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Landyn Kennedy picks up gear after moving fridges, to be recycled at the landfill in Fort McMurray Alta, on Saturday June 4, 2016. (JASON FRANSON/THE CANADIAN PRESS)
Landyn Kennedy picks up gear after moving fridges, to be recycled at the landfill in Fort McMurray Alta, on Saturday June 4, 2016. (JASON FRANSON/THE CANADIAN PRESS)

Fort McMurray mayor says rebuilding worst hit areas of city not a certainty Add to ...

Fort McMurray’s mayor says it’s not certain that her city’s most severely damaged neighbourhoods will be rebuilt following a wildfire that swept through them more than a month ago.

With the process to get Fort McMurray’s residents home completed with few problems, Mayor Melissa Blake said on Sunday that she is optimistic her citizens’ resilience in the face of crisis will carry through what will be a long and arduous recovery. Many were shocked by the devastation they saw.

The city’s residents face tough decisions about rebuilding of the Abasand, Beacon Hill and Waterways neighbourhoods, which took the brunt of the damage when the fire roared in on May 3, Ms. Blake said. Much of the three lay in ruins with only scorched foundations where houses once stood.

Building anew in other locations may have to be considered, she said in an interview.

“There’s a huge expense for people who still have a home, but for people [whose homes] have burnt down, it might be easier for them. But there’s no way I can contemplate what it’ll look like in the future without a broad consultation at the community level,” she said.

“People are very passionate about where they’ve been. I grew up in both Abasand and Beacon Hill and I have fond memories walking those streets, playing in those parks and having friends and neighbours there. Those are things people are going to be hard-pressed to give up,” Ms. Blake said.

The mayor spoke following the staged return of residents that began on Wednesday, nearly a month after fire raged through parts of the city, triggering the largest mass evacuation in Canadian history. She estimated that less than half of the city’s more than 80,000 people returned, though by the weekend signs of recovery abounded across town, with stores and restaurants reopening, albeit at reduced capacity in many cases.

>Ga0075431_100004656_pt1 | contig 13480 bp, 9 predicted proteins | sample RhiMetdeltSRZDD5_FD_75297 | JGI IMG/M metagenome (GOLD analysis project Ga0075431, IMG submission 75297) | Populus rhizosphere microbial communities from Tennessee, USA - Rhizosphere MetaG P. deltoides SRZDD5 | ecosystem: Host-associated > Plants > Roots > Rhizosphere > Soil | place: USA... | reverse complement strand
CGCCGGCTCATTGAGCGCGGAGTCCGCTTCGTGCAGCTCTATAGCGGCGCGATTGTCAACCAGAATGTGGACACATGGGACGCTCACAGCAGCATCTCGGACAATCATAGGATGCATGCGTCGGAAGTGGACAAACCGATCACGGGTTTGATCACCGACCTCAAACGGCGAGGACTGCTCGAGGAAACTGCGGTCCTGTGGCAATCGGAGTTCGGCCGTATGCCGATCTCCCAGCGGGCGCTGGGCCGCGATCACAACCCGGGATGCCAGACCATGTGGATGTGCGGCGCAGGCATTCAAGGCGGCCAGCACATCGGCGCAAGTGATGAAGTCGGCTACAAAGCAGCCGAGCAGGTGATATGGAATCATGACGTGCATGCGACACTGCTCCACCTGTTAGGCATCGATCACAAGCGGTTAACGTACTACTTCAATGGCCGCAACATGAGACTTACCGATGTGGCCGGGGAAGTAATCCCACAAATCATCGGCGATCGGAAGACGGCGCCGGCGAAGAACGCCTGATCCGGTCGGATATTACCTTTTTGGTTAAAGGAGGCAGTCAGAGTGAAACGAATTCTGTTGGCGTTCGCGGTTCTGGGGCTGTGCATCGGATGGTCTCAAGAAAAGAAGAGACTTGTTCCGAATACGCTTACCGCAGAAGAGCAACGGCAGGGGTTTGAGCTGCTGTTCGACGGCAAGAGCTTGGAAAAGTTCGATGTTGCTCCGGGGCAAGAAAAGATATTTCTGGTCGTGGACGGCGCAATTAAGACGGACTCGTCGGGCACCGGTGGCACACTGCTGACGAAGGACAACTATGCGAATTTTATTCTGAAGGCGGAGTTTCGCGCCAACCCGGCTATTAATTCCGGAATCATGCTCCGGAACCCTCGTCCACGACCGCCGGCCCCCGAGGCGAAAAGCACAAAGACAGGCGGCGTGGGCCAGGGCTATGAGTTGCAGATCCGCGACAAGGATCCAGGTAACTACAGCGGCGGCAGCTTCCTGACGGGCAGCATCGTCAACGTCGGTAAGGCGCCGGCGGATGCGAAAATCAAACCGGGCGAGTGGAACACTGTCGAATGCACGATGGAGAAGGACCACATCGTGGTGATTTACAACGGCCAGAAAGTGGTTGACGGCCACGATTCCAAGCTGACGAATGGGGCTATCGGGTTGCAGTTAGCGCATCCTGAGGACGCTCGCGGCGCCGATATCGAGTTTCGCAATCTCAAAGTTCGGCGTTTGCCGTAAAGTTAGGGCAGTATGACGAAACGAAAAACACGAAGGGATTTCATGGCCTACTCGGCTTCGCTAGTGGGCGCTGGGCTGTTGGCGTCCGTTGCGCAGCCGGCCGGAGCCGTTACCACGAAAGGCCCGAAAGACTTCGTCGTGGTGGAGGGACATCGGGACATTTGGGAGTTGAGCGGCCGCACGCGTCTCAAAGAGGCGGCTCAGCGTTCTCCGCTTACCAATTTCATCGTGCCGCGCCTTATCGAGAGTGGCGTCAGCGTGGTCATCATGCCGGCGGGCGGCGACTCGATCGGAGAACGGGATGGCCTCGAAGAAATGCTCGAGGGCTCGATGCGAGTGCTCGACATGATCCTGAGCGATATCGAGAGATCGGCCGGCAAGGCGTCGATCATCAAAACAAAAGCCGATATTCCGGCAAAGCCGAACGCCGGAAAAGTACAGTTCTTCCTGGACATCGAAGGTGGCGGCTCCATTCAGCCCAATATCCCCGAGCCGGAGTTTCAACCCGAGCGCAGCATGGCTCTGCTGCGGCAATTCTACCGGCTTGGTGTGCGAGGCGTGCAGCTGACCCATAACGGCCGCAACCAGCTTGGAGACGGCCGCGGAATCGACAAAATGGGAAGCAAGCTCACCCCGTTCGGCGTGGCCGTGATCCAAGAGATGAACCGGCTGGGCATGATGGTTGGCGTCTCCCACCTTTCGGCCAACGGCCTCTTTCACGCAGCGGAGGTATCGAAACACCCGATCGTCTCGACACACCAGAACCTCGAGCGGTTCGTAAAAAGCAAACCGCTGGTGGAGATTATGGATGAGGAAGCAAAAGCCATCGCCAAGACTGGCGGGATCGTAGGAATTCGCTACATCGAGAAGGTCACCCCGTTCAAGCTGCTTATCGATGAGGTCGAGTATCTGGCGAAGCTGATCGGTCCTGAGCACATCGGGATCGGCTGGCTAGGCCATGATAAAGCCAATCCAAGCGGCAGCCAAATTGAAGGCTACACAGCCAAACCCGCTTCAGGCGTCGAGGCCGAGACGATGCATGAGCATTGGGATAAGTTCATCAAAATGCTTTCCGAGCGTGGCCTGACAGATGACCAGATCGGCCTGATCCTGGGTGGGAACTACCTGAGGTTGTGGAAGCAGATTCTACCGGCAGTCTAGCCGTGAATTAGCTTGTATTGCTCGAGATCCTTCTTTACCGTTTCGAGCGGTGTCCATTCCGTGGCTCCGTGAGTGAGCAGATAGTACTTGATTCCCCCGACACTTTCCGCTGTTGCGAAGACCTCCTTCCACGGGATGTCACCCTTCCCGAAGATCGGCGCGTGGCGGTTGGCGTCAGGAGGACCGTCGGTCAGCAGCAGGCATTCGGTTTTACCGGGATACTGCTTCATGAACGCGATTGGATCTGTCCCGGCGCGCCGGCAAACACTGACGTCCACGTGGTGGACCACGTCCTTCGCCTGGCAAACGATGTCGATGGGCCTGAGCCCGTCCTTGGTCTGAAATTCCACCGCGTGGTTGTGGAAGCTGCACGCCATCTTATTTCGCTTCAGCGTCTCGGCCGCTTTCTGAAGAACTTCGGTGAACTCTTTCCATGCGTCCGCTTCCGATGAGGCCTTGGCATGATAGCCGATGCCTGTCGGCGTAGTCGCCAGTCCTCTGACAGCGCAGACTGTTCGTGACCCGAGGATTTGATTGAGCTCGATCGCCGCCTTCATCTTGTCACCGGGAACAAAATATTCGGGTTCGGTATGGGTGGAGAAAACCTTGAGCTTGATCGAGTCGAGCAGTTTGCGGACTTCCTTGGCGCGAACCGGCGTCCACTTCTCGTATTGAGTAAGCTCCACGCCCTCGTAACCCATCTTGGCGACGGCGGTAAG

Still, the extent of the damage in some areas is so severe that it is not clear that all will be put back to what it was before the disaster. Some are eager to rebuild, including Brian Jean, the leader of Alberta’s Wildrose opposition party. Mr. Jean is a long-time resident of Waterways and has already filed plans with the city to rebuild his home in the area.

The region’s recovery czar said the re-entry of residents went as smoothly as could be expected, even if fewer people than expected came back. “The planning, the process, the way it unfolded – I can use the word – it’s remarkable,” said Bob Couture, director of emergency management for the municipality.

“Similar to the evacuation, when we got everybody out safely – though without any planning – we’ve returned our residents to our city without any impediments or significant issues.”

One snag was the decision to delay residents’ return to the three most damaged communities, when it was determined that houses that did not burn still posed health risks. “We had to react to that and come up with a plan of how we could accommodate the needs of those citizens to ensure they have access to their properties,” Mr. Couture said.

On Sunday, teams were combing the wreckage in those areas for anything that may have survived the inferno, though the intense heat left precious little to recover.

Ms. Blake is the mayor of the Regional Municipality of Wood Buffalo, a sprawling area that covers much of northeastern Alberta and encompasses the community of Fort McMurray. With a state of emergency declared in the area until the end of June, the mayor said she will be looking to recoup the $250-million the municipality has spent since Fort McMurray was evacuated on May 3.

“Because it is a declared state of emergency, we’ll be eligible for funding, either provincially or federally, to cover off the big expenses,” she said, adding that the figure includes everything from food and accommodation charges to staffing costs related to evacuating and reoccupying the city.

With one-tenth of the city destroyed in the inferno, the municipality will need to adjust its budget. The cost of rebuilding neighbourhoods will be substantial and could last years.

The mayor said she was shocked by the extent of the damage but is looking forward to bringing her children back next weekend for their first look at the city. Her two boys, ages 7 and 12, are currently attending school in Edmonton and the family will return to Fort McMurray once their studies finish at the end of June.

Despite the devastation, Fort McMurray has already begun the long voyage toward recovery. Green shoots have started sprouting in the blackened forests surrounding the city, using the fallen trees as crutches as they grow. Municipal workers James Semple and Alex Barnes planted flowers in pots on the centre median of the city’s main drag on the weekend to the delight of motorists. Just a few weeks ago, such an activity would have been seen as unnecessary and even a waste of resources.

“Everyone who’s passed me seems to say, ‘Thanks for doing that,’ and seems to be happy,” Mr. Barnes said. “It brings some normalcy to the city.”

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Ravaged by fire: Before and after shots of the worst-hit spots in Fort McMurray (The Globe and Mail)

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